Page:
Op-Ed: COVID-19 is a huge threat to Africa’s off-grid energy sector and its millions of customers – here’s what needs to be done

By Mansoor Hamayun, CEO and Co-Founder of Bboxx

As COVID-19 continues to make its way through Africa, this global pandemic poses a huge threat to the off-grid energy sector and the millions of customers it serves. UN Sustainable Development Goal (SDG) 7 – energy for all – unlocks the potential of people, businesses, communities and whole countries at scale. Access to energy is the trigger for economic growth as it powers sustainable development by providing opportunities not previously possible.

Yet governments are faced with an almost impossible task: the competing duality of putting health of citizens first while also ensuring economies do not collapse, which itself would lead to irretrievable damage to health, education and livelihood opportunities for all.

While 840 million people still live without electricity and a further 1 billion live without a reliable electrical supply, significant progress has been made in recent years on expanding energy access globally. But without urgent action, off-grid energy could essentially be wiped out – a major step back for universal energy access and economic development.

Research by GOGLA, the global association for the off-grid solar energy sector, recently found that 50% of off-grid companies could be in serious financial trouble if the COVID-19 crisis lasts for more than three to four months. This would plunge millions of people back into energy poverty, once again cut off from the opportunities provided by clean, reliable and affordable electricity.

At this pivotal juncture for the sector, a global coordinated approach is needed to tackle this head on, ensuring continuity of energy provision and that we are there for the communities we power. The sector must build self-reliance, and quickly, to ensure that essential energy does not fall through the cracks. We cannot do it all so we need to focus on what we can influence alongside key partners, so that this important sector acts as part of the solution. This will ensure that energy access continues so that economic opportunities are sustained, and damage is mitigated where possible.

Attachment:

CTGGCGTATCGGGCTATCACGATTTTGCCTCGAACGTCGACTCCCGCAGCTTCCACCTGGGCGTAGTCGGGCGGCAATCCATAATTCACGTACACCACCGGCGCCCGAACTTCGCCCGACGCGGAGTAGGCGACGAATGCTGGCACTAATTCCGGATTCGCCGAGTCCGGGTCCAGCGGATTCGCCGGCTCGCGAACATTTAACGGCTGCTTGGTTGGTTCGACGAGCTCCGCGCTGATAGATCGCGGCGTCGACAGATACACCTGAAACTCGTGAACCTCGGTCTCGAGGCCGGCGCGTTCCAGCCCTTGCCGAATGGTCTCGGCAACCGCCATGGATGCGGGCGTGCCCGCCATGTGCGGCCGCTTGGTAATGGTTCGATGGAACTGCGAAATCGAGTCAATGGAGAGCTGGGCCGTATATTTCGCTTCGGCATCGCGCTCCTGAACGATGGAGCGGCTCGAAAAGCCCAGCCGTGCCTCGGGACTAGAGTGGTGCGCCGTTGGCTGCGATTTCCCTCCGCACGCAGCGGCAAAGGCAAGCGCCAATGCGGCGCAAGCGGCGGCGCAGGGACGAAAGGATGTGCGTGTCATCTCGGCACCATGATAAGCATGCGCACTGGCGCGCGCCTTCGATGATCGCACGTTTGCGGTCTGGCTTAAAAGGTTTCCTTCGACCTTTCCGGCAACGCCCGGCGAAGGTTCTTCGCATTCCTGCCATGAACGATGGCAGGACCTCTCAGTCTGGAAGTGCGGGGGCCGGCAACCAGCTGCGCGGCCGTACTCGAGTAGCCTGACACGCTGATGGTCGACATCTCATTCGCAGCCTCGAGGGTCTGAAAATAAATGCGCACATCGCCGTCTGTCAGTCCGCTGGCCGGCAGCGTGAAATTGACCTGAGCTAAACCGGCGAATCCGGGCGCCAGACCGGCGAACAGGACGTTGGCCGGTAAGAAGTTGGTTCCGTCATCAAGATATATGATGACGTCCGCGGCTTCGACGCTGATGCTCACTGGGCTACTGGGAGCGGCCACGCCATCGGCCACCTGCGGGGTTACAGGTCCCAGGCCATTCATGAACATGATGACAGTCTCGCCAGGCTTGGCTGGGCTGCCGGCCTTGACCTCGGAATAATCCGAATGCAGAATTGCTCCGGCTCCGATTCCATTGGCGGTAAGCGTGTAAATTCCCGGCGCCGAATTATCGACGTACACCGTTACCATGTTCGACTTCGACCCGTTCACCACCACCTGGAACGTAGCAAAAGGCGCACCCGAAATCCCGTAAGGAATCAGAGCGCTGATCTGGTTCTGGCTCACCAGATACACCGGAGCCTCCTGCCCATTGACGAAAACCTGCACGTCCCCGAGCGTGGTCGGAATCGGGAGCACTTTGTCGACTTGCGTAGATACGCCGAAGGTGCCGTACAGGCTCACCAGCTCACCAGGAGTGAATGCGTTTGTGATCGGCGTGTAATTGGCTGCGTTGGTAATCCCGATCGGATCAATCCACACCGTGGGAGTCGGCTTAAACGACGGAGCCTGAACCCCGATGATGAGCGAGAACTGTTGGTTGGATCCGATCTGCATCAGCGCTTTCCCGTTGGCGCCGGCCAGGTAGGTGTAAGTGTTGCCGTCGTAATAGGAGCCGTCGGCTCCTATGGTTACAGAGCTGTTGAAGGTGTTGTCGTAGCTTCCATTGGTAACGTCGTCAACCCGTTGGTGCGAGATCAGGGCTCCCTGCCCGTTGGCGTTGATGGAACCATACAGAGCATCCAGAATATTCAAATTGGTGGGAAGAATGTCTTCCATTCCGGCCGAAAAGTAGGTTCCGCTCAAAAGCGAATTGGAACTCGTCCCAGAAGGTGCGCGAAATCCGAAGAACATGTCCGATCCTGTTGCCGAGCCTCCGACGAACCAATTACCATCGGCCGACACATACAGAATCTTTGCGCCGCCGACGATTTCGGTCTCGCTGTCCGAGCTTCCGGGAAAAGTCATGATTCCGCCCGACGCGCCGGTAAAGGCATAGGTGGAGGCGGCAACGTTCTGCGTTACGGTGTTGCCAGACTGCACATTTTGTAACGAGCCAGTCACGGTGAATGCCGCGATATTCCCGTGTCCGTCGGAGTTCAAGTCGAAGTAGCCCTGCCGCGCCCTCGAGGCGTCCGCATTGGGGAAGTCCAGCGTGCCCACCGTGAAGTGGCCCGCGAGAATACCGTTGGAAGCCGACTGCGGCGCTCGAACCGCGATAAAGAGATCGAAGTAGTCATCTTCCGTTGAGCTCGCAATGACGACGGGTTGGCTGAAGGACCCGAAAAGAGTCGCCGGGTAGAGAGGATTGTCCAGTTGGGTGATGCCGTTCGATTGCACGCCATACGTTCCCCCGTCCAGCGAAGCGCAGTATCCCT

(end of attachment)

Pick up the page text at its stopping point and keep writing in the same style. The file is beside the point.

We all need to recognise the role we can play, and we stand ready to work with and collaborate further across the off-grid energy industry, governments, Development Finance Institutions (DFIs), investors, and the donor community to overcome these mounting challenges.

So how can off-grid energy companies form part of the solution?

  • Harnessing technology and distribution infrastructure: The off-grid pay-as-you-go sector benefits from remote management of services via technology, so is well placed to operate in these unprecedented times. Through established distribution networks and infrastructure, supply chains, call centres and workforces, off-grid companies have the potential to reach large parts of previously unreachable rural populations in Africa. Looking ahead, there is potential to partner with local governments and health organisations to ensure critical infrastructure remains electrified. Off-grid energy companies also have the capabilities to harness data analytics to provide critical insights in understanding the potential economic impacts of COVID-19 on a rural population where there has previously been a complete lack of data.